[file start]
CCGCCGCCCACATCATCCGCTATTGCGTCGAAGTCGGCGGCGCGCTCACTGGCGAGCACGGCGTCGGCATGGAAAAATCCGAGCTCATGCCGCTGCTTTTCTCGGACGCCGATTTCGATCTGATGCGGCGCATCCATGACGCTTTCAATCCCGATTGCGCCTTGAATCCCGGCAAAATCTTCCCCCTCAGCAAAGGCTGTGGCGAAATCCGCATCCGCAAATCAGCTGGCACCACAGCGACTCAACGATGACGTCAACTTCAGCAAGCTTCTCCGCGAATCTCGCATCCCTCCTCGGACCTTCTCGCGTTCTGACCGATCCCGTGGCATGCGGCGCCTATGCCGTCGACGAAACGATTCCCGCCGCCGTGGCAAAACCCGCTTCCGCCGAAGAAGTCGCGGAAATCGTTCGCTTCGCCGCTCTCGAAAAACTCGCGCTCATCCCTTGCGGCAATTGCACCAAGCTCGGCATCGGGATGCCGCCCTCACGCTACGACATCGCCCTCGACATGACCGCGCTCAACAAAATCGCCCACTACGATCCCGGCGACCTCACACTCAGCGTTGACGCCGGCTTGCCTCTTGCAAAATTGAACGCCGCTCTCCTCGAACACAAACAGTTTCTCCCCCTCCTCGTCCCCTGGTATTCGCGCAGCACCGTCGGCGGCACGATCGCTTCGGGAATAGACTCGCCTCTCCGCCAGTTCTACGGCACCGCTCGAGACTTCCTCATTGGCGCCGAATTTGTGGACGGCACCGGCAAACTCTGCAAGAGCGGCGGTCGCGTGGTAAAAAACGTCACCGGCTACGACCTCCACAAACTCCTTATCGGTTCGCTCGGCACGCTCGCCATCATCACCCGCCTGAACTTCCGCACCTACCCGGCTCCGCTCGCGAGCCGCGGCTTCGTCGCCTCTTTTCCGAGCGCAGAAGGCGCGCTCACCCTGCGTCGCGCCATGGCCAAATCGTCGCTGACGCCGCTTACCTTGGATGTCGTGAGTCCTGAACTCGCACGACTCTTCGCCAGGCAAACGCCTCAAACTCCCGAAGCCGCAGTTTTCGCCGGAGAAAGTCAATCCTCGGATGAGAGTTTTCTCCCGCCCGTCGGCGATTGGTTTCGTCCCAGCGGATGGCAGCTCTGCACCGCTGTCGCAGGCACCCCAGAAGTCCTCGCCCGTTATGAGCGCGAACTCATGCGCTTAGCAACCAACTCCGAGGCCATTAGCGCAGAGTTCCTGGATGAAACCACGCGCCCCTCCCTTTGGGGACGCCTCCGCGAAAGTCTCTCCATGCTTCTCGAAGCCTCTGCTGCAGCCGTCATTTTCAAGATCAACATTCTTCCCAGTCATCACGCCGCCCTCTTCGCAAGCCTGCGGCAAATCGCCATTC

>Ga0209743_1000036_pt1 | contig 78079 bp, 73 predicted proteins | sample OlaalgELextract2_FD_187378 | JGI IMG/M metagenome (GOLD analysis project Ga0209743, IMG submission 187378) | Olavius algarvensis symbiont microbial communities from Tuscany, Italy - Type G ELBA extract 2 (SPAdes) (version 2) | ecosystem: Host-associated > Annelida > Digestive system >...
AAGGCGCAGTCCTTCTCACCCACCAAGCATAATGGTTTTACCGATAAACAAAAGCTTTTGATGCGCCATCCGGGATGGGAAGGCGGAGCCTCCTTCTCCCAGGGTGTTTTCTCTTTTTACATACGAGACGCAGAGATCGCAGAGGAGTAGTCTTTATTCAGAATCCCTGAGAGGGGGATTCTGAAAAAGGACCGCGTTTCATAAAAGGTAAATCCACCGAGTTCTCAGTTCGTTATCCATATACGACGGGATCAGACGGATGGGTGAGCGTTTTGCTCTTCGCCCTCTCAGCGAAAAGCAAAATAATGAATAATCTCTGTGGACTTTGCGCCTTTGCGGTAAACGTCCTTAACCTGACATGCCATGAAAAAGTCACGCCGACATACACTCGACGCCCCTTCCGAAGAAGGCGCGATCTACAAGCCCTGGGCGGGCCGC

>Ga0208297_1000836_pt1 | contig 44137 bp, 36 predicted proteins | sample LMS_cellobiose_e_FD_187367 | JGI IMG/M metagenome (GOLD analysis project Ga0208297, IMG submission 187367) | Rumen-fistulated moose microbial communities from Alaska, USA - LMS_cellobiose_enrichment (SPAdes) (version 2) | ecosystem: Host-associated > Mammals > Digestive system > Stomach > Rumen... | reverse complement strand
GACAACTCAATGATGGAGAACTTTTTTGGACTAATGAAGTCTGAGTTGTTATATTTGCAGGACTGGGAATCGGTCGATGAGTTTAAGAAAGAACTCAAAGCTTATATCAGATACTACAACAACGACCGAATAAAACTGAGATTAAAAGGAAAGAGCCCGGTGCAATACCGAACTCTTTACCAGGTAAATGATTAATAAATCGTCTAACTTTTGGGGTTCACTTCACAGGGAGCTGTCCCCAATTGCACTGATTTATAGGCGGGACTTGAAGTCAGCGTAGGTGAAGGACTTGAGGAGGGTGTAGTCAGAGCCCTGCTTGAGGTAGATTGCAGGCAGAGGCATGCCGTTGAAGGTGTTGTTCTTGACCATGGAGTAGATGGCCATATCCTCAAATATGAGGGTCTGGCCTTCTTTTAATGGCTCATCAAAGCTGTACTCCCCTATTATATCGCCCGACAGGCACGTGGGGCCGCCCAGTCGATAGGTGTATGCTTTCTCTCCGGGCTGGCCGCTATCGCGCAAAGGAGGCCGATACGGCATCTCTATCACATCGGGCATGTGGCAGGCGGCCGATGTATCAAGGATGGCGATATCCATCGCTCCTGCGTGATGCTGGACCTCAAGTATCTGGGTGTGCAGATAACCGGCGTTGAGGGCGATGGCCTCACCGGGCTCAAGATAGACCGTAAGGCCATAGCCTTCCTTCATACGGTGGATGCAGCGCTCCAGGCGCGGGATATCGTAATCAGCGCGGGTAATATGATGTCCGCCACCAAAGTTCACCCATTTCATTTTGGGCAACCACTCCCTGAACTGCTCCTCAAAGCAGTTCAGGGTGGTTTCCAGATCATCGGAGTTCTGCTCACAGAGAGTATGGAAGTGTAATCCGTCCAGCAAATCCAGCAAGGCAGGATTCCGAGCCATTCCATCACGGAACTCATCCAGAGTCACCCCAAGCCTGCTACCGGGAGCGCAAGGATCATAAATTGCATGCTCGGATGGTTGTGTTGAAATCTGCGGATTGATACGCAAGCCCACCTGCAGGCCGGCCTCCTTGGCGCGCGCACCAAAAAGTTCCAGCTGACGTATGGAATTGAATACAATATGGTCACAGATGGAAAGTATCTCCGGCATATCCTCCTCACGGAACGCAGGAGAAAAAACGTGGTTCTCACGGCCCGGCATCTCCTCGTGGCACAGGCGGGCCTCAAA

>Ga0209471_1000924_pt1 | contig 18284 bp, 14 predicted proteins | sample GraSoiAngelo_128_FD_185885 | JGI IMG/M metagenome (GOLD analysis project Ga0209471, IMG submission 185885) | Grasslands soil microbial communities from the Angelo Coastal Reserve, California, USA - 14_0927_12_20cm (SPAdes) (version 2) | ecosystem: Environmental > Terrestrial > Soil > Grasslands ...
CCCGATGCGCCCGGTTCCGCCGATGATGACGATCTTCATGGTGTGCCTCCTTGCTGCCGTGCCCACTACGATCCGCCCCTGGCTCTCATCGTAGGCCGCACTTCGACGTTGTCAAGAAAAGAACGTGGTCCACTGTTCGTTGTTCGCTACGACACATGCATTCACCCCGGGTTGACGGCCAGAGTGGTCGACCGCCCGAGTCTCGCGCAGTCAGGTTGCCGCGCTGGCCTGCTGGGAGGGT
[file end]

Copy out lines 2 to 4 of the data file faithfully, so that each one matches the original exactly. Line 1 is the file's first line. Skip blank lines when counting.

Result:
>Ga0209743_1000036_pt1 | contig 78079 bp, 73 predicted proteins | sample OlaalgELextract2_FD_187378 | JGI IMG/M metagenome (GOLD analysis project Ga0209743, IMG submission 187378) | Olavius algarvensis symbiont microbial communities from Tuscany, Italy - Type G ELBA extract 2 (SPAdes) (version 2) | ecosystem: Host-associated > Annelida > Digestive system >...
AAGGCGCAGTCCTTCTCACCCACCAAGCATAATGGTTTTACCGATAAACAAAAGCTTTTGATGCGCCATCCGGGATGGGAAGGCGGAGCCTCCTTCTCCCAGGGTGTTTTCTCTTTTTACATACGAGACGCAGAGATCGCAGAGGAGTAGTCTTTATTCAGAATCCCTGAGAGGGGGATTCTGAAAAAGGACCGCGTTTCATAAAAGGTAAATCCACCGAGTTCTCAGTTCGTTATCCATATACGACGGGATCAGACGGATGGGTGAGCGTTTTGCTCTTCGCCCTCTCAGCGAAAAGCAAAATAATGAATAATCTCTGTGGACTTTGCGCCTTTGCGGTAAACGTCCTTAACCTGACATGCCATGAAAAAGTCACGCCGACATACACTCGACGCCCCTTCCGAAGAAGGCGCGATCTACAAGCCCTGGGCGGGCCGC

>Ga0208297_1000836_pt1 | contig 44137 bp, 36 predicted proteins | sample LMS_cellobiose_e_FD_187367 | JGI IMG/M metagenome (GOLD analysis project Ga0208297, IMG submission 187367) | Rumen-fistulated moose microbial communities from Alaska, USA - LMS_cellobiose_enrichment (SPAdes) (version 2) | ecosystem: Host-associated > Mammals > Digestive system > Stomach > Rumen... | reverse complement strand